Why should Murdoch be President, if he can own them?

    This is a wakeup call to libertarians and the whole free market crowd. In trying to strip power from government, all you’re doing is unilaterally giving it to others who will abuse it exactly the same.

    You rave about government spying on you when they have no specific interest in spewing your personal info to the world unless you cross them, only to enable people like this spying on you- who have lots of interest in spewing your private info to the world, if it’s colorful enough! They will ruin your life just for a show, just for lulz.

    Wake the fuck up.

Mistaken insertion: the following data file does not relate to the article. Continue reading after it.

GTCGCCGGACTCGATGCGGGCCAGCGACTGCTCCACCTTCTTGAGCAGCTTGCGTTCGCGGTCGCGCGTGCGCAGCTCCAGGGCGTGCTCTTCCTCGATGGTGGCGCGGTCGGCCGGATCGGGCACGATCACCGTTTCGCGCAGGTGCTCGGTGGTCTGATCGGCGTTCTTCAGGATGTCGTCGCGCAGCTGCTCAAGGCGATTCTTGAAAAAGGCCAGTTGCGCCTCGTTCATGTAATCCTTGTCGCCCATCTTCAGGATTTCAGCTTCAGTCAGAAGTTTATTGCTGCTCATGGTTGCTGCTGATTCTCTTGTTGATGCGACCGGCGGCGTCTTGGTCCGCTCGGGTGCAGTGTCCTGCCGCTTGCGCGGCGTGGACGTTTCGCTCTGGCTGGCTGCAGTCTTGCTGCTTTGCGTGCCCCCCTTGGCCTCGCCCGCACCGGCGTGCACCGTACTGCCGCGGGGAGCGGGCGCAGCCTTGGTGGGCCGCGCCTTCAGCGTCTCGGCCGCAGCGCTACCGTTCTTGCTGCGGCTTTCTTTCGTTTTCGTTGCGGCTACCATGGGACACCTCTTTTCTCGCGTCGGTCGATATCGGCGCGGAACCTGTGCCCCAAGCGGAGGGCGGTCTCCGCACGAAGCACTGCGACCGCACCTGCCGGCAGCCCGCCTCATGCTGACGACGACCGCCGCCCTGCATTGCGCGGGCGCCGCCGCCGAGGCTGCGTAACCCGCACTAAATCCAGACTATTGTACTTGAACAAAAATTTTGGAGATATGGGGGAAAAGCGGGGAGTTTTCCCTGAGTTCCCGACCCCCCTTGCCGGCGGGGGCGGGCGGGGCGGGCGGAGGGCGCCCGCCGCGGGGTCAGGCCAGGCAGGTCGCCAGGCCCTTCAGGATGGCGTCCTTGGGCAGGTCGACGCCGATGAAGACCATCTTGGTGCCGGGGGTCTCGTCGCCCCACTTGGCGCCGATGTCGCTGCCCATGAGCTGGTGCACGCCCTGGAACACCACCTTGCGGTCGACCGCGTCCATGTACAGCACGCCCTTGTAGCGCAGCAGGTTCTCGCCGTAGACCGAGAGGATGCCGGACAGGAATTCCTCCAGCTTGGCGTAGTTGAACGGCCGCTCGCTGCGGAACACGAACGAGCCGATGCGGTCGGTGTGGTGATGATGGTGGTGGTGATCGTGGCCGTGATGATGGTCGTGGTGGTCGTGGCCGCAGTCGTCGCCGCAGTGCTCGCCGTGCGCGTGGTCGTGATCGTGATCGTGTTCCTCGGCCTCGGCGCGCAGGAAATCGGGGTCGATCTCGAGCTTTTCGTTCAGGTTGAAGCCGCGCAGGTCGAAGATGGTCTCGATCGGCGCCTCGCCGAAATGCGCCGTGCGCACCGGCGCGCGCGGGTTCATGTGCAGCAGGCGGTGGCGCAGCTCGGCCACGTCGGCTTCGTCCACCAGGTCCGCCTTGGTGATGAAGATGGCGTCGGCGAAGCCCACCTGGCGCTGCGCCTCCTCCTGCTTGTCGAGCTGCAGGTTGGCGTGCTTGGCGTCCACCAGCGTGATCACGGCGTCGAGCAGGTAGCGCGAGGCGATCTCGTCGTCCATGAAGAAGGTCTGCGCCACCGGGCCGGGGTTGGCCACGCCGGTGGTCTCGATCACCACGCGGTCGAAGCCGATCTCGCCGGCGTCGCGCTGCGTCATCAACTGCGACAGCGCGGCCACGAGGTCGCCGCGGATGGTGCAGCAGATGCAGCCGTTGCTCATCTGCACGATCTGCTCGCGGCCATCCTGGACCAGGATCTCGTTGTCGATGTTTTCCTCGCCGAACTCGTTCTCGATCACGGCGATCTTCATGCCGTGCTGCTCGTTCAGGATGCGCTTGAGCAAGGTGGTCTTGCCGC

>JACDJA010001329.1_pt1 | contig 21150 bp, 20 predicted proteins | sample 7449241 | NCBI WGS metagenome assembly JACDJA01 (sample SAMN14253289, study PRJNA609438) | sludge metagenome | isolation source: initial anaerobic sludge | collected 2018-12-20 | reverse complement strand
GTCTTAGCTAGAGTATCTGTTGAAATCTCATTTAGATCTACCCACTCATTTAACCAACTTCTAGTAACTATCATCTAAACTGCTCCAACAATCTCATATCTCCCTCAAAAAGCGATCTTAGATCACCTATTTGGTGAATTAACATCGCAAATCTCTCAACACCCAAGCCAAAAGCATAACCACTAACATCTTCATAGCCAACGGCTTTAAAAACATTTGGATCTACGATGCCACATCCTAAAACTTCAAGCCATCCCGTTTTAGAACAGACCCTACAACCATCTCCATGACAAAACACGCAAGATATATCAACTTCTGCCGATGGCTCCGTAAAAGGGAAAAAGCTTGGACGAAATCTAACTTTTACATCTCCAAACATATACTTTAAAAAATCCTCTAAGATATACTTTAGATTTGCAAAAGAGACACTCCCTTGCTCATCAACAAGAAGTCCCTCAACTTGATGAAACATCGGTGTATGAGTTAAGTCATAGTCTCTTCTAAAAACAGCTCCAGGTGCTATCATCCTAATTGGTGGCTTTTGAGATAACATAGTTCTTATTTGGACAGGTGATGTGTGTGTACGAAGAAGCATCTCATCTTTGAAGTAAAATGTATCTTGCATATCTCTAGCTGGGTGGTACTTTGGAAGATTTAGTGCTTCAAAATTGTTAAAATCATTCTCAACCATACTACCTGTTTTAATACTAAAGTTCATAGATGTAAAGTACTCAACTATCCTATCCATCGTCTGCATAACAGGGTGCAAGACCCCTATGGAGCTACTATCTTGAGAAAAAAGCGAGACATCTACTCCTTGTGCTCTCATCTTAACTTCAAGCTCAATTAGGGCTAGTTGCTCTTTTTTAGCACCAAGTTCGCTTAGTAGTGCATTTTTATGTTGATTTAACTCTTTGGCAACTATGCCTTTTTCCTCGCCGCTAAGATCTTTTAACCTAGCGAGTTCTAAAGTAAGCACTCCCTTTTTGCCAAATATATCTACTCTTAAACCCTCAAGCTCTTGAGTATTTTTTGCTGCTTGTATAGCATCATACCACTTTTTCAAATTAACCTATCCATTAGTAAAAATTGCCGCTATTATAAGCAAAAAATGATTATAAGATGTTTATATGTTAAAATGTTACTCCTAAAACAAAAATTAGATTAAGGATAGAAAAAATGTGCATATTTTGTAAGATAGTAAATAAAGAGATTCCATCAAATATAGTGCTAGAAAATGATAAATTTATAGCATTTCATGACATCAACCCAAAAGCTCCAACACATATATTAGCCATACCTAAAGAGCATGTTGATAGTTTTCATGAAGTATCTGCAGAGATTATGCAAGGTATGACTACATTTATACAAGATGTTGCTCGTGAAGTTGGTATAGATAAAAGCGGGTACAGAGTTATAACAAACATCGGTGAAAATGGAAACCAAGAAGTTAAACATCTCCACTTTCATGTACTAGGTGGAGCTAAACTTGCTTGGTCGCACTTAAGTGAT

62. 62
    Chris says:

    This is a wakeup call to libertarians and the whole free market crowd. In trying to strip power from government, all you’re doing is unilaterally giving it to others who will abuse it exactly the same.

    And those people will not be accountable to you by a simple bi-annual electoral mechanism.

  63. 63
    Calouste says:

    @58 Anya:

    But what’s baffling is why did Gordon Brown continue to be friendly with Rebekah Wade? He went to her wedding after they invaded his privacy and published his baby’s medical records.

    It might not be as much “friendly” as “struck a deal”. Say, the Browns would treat Wade as a human being, and the piece of lizard excrement would keep her minions away from the Browns’ kids.

  64. 64
    David in NY says:

    @ hansmile — thanks.